Video

Video Sierra Leone President Koroma Bemoans Ebola Impact on Economy

In an interview with VOA's Shaka Ssali on Wednesday, President Ernest Koroma said the outbreak undermined his government’s efforts to boost and restructure the economy after years of civil war.
Video

Video Protester Lands Gyrocopter on Capitol Lawn

A 61-year-old mailman from Florida landed a small aircraft on the Capitol lawn in Washington to bring attention to campaign finance reform and what he says is government corruption. Wednesday's incident was one in a string of security breaches on U.S. government property. Zlatica Hoke reports the gyrocopter landing violated a no-fly zone.
Video

Video Apollo 13, NASA's 'Successful Failure,' Remembered

The Apollo 13 mission in 1970 was supposed to be NASA's third manned trip to the moon, but it became much more. On the flight's 45th anniversary, astronauts and flight directors gathered at Chicago's Adler Planetarium to talk about how the aborted mission changed manned spaceflight and continues to influence space exploration today. VOA’s Kane Farabaugh reports.
Video

Video Badly Burned Ukrainian Boy Bravely Fights Back

A 9-year-old Ukrainian boy has returned to his native country after intensive treatment in the United States for life-threatening burns. Volodia Bubela, burned in a house fire almost a year ago, battled back at a Boston hospital, impressing doctors with his bravery. Faith Lapidus narrates this report from VOA's Tetiana Kharchenko.
Video

Video US Maternity Leave Benefits Much Less Than Many Countries

It was almost 20 years ago that representatives of 189 countries met at a UN conference in Beijing and adopted a plan of action to achieve gender equality around the world. Now, two decades later, the University of California Los Angeles World Policy Analysis Center has issued a report examining what the Beijing Platform for Action has achieved. From Los Angeles, Elizabeth Lee has more.
Video

Video Endangered Hawaiian Birds Get Second Chance

Of the world's nearly 9,900 bird species, 13 percent are threatened with extinction, according to BirdLife International. Among them are two Hawaiian honeycreepers - tiny birds that live in the forest canopy, and, as the name implies, survive on nectar from tropical flowers. Scientists at the San Diego Zoo report they have managed to hatch half a dozen of their chicks in captivity, raising hopes that the birds will flutter back from the brink of extinction. VOA’s George Putic reports.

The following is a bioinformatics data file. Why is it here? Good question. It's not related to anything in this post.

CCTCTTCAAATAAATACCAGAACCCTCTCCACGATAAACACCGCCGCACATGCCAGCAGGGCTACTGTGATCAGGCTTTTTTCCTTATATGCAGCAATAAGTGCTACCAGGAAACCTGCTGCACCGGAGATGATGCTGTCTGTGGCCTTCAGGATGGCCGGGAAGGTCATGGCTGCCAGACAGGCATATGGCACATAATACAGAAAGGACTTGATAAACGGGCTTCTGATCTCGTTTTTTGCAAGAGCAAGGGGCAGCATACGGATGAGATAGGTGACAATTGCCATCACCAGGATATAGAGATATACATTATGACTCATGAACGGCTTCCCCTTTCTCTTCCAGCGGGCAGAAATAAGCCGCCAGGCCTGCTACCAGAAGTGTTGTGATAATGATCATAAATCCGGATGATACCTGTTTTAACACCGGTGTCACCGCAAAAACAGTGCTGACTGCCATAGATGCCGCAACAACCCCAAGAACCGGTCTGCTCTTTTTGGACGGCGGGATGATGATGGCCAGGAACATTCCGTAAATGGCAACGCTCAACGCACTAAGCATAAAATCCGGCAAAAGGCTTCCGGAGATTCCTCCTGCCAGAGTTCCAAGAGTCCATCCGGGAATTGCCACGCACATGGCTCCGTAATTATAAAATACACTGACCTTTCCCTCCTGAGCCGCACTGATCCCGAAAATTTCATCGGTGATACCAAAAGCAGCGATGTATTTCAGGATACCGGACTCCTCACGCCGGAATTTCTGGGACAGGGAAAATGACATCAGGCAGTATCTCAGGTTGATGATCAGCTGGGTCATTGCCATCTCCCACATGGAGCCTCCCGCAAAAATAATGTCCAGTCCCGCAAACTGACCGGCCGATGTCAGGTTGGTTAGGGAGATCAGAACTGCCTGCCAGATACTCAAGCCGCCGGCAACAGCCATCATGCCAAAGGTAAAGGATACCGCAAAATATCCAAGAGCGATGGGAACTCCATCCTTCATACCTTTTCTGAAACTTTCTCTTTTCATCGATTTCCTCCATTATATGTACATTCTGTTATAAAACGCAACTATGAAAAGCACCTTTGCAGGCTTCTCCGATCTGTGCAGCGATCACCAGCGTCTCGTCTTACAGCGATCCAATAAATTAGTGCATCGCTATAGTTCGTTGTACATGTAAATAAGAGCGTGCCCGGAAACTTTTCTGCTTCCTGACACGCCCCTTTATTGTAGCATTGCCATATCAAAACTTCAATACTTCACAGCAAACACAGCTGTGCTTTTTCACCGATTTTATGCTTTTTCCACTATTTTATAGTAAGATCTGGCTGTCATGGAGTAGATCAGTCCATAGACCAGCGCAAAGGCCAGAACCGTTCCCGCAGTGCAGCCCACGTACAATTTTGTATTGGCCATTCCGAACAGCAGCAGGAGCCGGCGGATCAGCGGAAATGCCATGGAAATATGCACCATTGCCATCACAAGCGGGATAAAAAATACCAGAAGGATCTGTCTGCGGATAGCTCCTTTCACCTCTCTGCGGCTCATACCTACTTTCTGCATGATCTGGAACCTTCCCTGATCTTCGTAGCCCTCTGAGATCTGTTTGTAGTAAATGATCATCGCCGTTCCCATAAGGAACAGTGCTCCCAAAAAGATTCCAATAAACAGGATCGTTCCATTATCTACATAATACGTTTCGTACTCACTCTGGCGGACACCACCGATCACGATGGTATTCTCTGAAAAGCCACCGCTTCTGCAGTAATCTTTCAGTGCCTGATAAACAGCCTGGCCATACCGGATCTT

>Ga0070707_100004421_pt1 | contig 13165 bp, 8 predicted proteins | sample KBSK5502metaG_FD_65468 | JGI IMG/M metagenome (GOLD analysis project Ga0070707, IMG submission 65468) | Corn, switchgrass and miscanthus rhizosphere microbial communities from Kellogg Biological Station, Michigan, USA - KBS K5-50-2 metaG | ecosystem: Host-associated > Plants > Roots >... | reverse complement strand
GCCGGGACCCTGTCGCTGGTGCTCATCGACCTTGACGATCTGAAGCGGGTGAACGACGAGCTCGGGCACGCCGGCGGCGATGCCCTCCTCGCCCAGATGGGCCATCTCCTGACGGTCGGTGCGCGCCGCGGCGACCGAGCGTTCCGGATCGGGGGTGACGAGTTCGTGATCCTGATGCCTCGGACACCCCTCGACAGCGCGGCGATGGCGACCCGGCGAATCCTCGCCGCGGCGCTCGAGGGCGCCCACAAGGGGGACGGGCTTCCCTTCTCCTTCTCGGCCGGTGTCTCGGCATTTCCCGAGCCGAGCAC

Video

Video Exhibit Brings Renaissance Master Out of the Shadows

The National Gallery of Art in Washington has raised the curtain on one of the most intriguing painters of the High Renaissance. Mostly ignored after his death in the early 1500s, Italian master Piero di Cosimo is now claiming his place alongside the best-known artists of the period. VOA’s Ardita Dunellari reports.
Video

Video Sidemen to Famous Blues Artists Record Their Own CD

Legendary blues singer BB King was briefly hospitalized last week and the 87-year-old “King of the Blues” may not be touring much anymore. But some of the musicians who have played with him and other blues legends have now released their own CD in an attempt to pass the torch to younger fans... and put their own talents out front as well. VOA’s Greg Flakus has followed this project over the past year and filed this report from Houston.
Video

Video Iran-Saudi Rivalry Is Stoking Conflict in Yemen

Iran has proposed a peace plan to end the conflict in Yemen, but the idea has received little support from regional rivals like Saudi Arabia. They accuse Tehran of backing the Houthi rebels, who have forced Yemen’s president to flee to Riyadh, and have taken over swaths of Yemen. As Henry Ridgwell reports for VOA, analysts say the conflict is being fueled by the Sunni-Shia rivalry between the two regional powers.

VOA Blogs